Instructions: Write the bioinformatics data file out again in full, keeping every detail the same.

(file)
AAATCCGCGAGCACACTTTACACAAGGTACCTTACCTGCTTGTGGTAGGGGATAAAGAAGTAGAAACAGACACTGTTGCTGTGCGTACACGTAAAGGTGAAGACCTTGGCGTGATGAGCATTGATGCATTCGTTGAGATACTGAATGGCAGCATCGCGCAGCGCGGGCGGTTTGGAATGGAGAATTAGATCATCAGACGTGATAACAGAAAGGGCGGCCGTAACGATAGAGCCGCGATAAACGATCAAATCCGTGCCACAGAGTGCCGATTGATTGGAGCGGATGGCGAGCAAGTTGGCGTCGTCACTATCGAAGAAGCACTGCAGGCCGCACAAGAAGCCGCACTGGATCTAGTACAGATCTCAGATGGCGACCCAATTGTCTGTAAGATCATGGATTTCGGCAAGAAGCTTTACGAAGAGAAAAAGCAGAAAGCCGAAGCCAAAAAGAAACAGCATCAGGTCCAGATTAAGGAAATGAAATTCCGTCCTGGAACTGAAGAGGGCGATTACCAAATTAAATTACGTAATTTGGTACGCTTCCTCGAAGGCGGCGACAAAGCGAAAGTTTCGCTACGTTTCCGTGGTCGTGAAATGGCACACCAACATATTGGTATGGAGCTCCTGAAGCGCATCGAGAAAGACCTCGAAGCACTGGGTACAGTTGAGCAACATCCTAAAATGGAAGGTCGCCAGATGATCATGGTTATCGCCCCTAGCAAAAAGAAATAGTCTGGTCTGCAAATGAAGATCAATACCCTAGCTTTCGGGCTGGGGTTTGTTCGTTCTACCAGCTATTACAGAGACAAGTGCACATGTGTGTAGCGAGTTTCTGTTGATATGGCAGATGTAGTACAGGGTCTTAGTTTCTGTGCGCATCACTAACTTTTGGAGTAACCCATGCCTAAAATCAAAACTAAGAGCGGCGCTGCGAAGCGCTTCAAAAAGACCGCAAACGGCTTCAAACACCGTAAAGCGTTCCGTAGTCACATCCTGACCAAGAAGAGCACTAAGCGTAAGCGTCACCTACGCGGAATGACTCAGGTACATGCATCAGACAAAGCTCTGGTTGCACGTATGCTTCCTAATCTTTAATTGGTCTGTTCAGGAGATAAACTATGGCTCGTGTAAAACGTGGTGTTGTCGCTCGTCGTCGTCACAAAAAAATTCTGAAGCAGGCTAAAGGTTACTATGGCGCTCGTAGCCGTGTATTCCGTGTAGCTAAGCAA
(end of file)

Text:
AAATCCGCGAGCACACTTTACACAAGGTACCTTACCTGCTTGTGGTAGGGGATAAAGAAGTAGAAACAGACACTGTTGCTGTGCGTACACGTAAAGGTGAAGACCTTGGCGTGATGAGCATTGATGCATTCGTTGAGATACTGAATGGCAGCATCGCGCAGCGCGGGCGGTTTGGAATGGAGAATTAGATCATCAGACGTGATAACAGAAAGGGCGGCCGTAACGATAGAGCCGCGATAAACGATCAAATCCGTGCCACAGAGTGCCGATTGATTGGAGCGGATGGCGAGCAAGTTGGCGTCGTCACTATCGAAGAAGCACTGCAGGCCGCACAAGAAGCCGCACTGGATCTAGTACAGATCTCAGATGGCGACCCAATTGTCTGTAAGATCATGGATTTCGGCAAGAAGCTTTACGAAGAGAAAAAGCAGAAAGCCGAAGCCAAAAAGAAACAGCATCAGGTCCAGATTAAGGAAATGAAATTCCGTCCTGGAACTGAAGAGGGCGATTACCAAATTAAATTACGTAATTTGGTACGCTTCCTCGAAGGCGGCGACAAAGCGAAAGTTTCGCTACGTTTCCGTGGTCGTGAAATGGCACACCAACATATTGGTATGGAGCTCCTGAAGCGCATCGAGAAAGACCTCGAAGCACTGGGTACAGTTGAGCAACATCCTAAAATGGAAGGTCGCCAGATGATCATGGTTATCGCCCCTAGCAAAAAGAAATAGTCTGGTCTGCAAATGAAGATCAATACCCTAGCTTTCGGGCTGGGGTTTGTTCGTTCTACCAGCTATTACAGAGACAAGTGCACATGTGTGTAGCGAGTTTCTGTTGATATGGCAGATGTAGTACAGGGTCTTAGTTTCTGTGCGCATCACTAACTTTTGGAGTAACCCATGCCTAAAATCAAAACTAAGAGCGGCGCTGCGAAGCGCTTCAAAAAGACCGCAAACGGCTTCAAACACCGTAAAGCGTTCCGTAGTCACATCCTGACCAAGAAGAGCACTAAGCGTAAGCGTCACCTACGCGGAATGACTCAGGTACATGCATCAGACAAAGCTCTGGTTGCACGTATGCTTCCTAATCTTTAATTGGTCTGTTCAGGAGATAAACTATGGCTCGTGTAAAACGTGGTGTTGTCGCTCGTCGTCGTCACAAAAAAATTCTGAAGCAGGCTAAAGGTTACTATGGCGCTCGTAGCCGTGTATTCCGTGTAGCTAAGCAA